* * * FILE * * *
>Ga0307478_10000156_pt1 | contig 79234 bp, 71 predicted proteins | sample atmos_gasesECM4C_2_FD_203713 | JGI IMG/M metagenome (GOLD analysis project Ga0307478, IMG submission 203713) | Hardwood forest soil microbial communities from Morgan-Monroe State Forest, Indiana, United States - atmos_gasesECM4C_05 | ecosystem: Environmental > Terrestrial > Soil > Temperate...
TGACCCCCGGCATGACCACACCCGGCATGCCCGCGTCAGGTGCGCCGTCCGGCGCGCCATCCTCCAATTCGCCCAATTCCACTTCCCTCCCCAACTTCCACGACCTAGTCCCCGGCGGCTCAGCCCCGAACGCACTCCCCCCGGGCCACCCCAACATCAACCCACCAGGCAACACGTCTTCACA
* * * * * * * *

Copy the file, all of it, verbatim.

>Ga0307478_10000156_pt1 | contig 79234 bp, 71 predicted proteins | sample atmos_gasesECM4C_2_FD_203713 | JGI IMG/M metagenome (GOLD analysis project Ga0307478, IMG submission 203713) | Hardwood forest soil microbial communities from Morgan-Monroe State Forest, Indiana, United States - atmos_gasesECM4C_05 | ecosystem: Environmental > Terrestrial > Soil > Temperate...
TGACCCCCGGCATGACCACACCCGGCATGCCCGCGTCAGGTGCGCCGTCCGGCGCGCCATCCTCCAATTCGCCCAATTCCACTTCCCTCCCCAACTTCCACGACCTAGTCCCCGGCGGCTCAGCCCCGAACGCACTCCCCCCGGGCCACCCCAACATCAACCCACCAGGCAACACGTCTTCACA